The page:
Conspiracy theorist Jim Marrs died yesterday of a heart attack at the age of 73, according to an announcement his family posted to social media last night. Marrs had suspended updates to his website in June due to health issues, and his health had been in decline for several months. We are told not to speak ill of the dead, but it is difficult for me to find much else to say about him. He was, in private life, apparently loving and devoted to his family, but publicly, for decades Marrs promoted a noxious brew of rightwing conspiracies that danced around anti-Semitic themes, and he happily embraced ancient astronaut theories and wove them into a dark vision of a genocidal Obama government hellbent on mass liquidation of conservatives, a vision that never came to pass and whose predictive failure Marrs never acknowledged. Seriously, he used to claim that Obama and the Chinese and/or Russians were working together to launch a coup against white Americans.
Marrs probably reached the pinnacle of his influence early on, when his JFK conspiracy book Crossfire was said to be a major source of research for Oliver Stone’s film JFK, bringing to the mainstream some of Marrs’s ideas about the death of John Kennedy.
Twenty years ago, in 1997, Marrs moved from being a Kennedy assassination conspiracy theorist to a UFO conspiracy theorist when HarperCollins, then, as now, one of Rupert Murdoch’s companies, published Marrs’s Alien Agenda. The book was a New York Times bestseller, as were its sequels asserting a vast conspiracy of secret societies and conspiracies surrounding 9/11. His last major alien book, Our Occulted History (2013), recycled old ancient astronaut theory claims from Ancient Aliens and a number of previous ancient astronaut books and tied them to his previous antigovernment conspiracies. Though the book was suffused with ideas copied wholesale from Zecharia Sitchin, it also opened with a quotation from H. P. Lovecraft, to my dismay. His second to last book, Population Control (2015), asserted a vast genocidal conspiracy aimed at reducing the global population, a conspiracy of such stunning effectiveness that in Marrs’s lifetime global population has only tripled. In radio interviews in recent years, Marrs increasingly emphasized his belief that the Jewish Rothschild banking family are lizard people and that Jewish financiers secretly worship Nimrod, staples of old anti-Semitic and anti-Catholic conspiracies. It was never clear, though, whether Marrs understood the anti-Semitic origins of his conspiracy theories or whether he merely repeated old ideas uncritically. By the end, though, through influence from David Icke he had become obsessed with rooting out secret crypto-Jews who he believed ran the world, tracing this elite group back to “the Habsburgs and the Rothschilds [who] share the same Jewish ancestor,” thus explaining “how the Zionists could control Hitler and his Nazis as well as other monarchs.” His final book, The Illuminati, explicitly discussed the Protocols of the Elders of Zion as a blueprint of the Illuminati for world domination.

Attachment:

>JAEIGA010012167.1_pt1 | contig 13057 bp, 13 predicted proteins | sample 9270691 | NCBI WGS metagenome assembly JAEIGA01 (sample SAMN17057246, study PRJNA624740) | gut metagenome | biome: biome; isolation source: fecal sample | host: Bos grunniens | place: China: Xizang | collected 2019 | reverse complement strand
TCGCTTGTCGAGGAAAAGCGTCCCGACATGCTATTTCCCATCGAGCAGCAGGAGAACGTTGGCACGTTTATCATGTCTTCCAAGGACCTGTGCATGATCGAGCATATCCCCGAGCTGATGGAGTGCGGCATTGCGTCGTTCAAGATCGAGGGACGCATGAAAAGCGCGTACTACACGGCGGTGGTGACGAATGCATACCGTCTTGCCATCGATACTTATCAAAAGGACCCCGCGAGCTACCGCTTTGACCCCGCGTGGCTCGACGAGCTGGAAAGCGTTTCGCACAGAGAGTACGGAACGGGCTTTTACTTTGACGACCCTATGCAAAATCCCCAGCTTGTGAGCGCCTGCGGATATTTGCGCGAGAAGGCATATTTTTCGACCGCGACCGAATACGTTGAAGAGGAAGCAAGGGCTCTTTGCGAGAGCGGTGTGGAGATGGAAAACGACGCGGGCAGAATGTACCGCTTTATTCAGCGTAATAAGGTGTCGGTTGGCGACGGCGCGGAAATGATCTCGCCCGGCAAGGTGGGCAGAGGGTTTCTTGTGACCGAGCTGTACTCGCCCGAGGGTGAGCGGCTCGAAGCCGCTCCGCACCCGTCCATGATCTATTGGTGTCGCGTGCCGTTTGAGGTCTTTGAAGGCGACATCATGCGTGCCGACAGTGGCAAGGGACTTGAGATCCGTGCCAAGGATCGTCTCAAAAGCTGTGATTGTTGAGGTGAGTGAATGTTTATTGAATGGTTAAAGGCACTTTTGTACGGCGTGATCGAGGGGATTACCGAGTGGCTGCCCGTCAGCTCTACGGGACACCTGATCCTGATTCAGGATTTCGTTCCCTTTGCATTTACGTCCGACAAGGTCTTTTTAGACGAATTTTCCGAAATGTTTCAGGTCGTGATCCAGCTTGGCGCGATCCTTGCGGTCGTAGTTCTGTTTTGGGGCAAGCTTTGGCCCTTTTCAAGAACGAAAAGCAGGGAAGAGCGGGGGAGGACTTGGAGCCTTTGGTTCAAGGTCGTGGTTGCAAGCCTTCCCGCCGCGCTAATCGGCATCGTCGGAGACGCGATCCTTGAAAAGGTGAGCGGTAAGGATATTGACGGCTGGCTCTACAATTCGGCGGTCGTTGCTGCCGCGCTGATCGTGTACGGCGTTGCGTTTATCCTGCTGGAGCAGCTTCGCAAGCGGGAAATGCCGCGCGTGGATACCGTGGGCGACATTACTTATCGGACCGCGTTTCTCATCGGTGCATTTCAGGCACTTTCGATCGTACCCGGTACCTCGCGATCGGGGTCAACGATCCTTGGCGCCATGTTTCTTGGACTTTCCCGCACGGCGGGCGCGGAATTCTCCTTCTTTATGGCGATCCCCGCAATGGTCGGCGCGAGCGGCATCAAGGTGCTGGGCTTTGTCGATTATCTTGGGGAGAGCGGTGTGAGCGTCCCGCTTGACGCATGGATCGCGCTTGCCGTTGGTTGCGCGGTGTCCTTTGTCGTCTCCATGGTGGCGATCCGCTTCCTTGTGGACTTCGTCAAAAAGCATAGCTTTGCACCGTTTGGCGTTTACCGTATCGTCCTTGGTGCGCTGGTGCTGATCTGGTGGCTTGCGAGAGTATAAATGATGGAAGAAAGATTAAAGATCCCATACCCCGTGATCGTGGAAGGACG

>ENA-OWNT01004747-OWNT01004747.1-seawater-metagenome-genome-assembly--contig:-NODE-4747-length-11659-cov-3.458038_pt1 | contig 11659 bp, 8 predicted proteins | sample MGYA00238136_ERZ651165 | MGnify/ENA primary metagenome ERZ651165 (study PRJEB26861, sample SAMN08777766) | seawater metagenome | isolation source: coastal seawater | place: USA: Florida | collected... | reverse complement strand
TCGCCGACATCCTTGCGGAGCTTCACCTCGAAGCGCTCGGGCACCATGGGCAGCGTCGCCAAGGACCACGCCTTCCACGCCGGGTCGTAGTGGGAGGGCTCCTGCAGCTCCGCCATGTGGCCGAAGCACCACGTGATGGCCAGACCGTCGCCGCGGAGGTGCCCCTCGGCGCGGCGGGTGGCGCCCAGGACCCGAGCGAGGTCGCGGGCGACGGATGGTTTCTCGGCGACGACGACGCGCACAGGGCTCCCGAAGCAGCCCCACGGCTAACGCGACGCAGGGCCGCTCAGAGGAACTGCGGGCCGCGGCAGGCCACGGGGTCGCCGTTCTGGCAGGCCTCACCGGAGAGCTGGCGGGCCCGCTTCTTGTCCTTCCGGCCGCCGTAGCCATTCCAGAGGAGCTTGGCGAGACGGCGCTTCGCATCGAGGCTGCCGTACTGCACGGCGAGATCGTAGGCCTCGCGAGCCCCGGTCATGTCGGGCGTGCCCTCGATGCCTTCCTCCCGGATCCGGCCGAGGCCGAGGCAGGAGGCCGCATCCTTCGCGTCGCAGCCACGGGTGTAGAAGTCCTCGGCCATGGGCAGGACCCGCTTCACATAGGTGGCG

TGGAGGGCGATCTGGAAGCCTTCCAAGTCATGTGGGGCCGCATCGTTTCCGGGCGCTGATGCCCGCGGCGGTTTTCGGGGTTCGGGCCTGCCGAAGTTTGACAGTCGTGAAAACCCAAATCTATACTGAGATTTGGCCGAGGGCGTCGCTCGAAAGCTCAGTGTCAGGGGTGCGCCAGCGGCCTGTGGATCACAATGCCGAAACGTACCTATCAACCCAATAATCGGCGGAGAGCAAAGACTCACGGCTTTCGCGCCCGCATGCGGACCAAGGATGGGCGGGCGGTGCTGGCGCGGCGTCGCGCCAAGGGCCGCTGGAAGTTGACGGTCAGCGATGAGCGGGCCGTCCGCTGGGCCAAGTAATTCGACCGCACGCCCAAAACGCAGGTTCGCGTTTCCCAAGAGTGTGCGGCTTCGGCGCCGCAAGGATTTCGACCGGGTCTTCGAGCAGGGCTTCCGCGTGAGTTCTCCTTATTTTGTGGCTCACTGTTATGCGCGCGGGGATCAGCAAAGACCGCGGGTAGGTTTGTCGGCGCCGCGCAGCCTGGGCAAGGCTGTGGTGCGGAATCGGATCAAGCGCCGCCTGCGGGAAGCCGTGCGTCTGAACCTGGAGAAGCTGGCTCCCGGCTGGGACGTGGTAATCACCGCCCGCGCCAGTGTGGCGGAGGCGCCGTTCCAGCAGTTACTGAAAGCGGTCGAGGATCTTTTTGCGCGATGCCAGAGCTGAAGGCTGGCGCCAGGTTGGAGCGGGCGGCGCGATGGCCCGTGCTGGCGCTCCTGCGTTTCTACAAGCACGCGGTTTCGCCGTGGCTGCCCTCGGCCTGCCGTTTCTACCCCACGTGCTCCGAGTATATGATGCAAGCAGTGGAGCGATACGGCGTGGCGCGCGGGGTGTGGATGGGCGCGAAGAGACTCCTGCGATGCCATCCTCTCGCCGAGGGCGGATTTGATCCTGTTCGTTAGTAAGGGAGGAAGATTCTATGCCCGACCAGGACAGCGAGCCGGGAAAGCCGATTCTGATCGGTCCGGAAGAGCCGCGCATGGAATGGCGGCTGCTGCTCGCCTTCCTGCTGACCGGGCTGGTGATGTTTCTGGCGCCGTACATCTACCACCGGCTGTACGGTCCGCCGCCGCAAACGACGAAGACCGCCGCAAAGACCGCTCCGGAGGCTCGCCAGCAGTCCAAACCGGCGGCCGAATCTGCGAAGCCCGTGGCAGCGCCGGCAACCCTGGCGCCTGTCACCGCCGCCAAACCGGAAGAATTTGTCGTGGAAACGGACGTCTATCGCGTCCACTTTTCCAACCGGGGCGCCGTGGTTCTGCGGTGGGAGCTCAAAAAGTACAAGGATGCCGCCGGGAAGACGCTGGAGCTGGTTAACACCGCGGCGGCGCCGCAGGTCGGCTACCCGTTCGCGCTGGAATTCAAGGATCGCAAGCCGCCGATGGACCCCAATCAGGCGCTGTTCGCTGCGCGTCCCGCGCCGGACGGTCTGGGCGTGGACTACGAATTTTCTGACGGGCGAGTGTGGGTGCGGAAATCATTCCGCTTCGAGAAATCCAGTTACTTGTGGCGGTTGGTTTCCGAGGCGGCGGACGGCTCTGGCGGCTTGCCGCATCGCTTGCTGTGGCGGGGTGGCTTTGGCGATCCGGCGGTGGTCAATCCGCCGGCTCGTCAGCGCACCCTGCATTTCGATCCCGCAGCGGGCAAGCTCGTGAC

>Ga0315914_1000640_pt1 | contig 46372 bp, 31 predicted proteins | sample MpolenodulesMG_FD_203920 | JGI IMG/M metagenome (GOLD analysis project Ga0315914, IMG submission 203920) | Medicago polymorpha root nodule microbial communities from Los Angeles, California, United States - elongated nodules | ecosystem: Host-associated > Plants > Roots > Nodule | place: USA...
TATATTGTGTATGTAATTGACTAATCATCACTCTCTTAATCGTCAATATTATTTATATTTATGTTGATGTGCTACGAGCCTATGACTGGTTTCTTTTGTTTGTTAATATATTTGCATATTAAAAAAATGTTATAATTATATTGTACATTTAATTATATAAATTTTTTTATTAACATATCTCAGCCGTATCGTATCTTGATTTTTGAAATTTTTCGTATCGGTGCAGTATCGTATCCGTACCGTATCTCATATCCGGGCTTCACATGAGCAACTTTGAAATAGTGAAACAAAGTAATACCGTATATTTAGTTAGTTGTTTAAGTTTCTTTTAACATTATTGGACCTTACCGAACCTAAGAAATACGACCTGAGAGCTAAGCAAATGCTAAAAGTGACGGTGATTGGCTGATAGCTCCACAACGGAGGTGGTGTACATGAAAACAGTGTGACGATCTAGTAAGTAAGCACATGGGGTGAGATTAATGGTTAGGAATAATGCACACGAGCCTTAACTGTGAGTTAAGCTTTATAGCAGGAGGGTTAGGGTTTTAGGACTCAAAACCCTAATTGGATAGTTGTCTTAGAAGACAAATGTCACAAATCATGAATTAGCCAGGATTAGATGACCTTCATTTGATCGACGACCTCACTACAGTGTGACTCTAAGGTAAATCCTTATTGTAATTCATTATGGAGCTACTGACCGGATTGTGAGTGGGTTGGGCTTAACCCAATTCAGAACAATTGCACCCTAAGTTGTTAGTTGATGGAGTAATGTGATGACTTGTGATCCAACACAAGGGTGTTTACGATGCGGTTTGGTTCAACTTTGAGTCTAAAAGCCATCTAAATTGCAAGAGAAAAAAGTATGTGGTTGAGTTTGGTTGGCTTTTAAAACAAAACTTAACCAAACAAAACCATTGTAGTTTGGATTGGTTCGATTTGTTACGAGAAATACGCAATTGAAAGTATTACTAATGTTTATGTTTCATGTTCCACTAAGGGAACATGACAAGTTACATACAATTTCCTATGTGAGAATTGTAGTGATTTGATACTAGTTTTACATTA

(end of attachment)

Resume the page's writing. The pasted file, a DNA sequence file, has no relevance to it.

HarperCollins remained Marrs’s publisher until 2015, and that only made sense. (His final book was published by Visible Ink.) HarperCollins is part of the Murdoch empire, the same family that owns Fox News, and Marrs’s conspiracies are based on a particular nostalgic fantasy of lost midcentury Americana that animates much of the paranoid propaganda that the Murdoch media put out. In his last book, Marrs railed against liberal “global elites” who hate everyday Americans and want them to die in service of capital gains, and he waxed nostalgic for a fictitious 1950s when the U.S. was “predominantly a rural nation,” food was “fresh,” water didn’t have mind-controlling fluoride, and every (white) American was truly free. Marrs’s own interest in the JFK assassination seemed to stem from that nostalgia for his lost youth (he was just shy of 20 at the time of the assassination), when everything was nicer and better, before a magic bullet broke the spell and adult responsibilities descended. Marrs’s nostalgia for the idealized white bread sitcom America of Father Knows Best and Leave It to Beaver rhymed with the propaganda line of Fox News, and the spice of anti-Semitism and racism provided a noxious counterpoint that amplified the party line for millions of readers while staying under the radar. HarperCollins, like most publishers, has a broad and rich catalog of diverse viewpoints and perspectives, but the book Marrs published always seemed much darker, paranoid, and unscrupulous than most of HarperCollins’s output.
Conspiracy entertainer Alex Jones, on whose show Marrs sometimes appeared, marked Marrs’s death by calling him a “truth seeker” and a “friend.” Jimmy Church of Fade to Black eulogized Marrs, writing on Twitter that “He changed the world. Not many do … ever.” And yet Marrs left the world worse than he found it, popularizing antigovernment conspiracy theories, including Kennedy assassination conspiracies and supporting claims that 9/11 was an inside job. He led his audience down the garden path of conspiracy and promoted a paranoid world view that directly contributed to the rise of unreason in America and around the world.
This post was updated to correct the recent bibliography of Jim Marrs.
I am an author and researcher focusing on pop culture, science, and history. Bylines: New Republic, Slate, etc. There's more about me in the About Jason tab.
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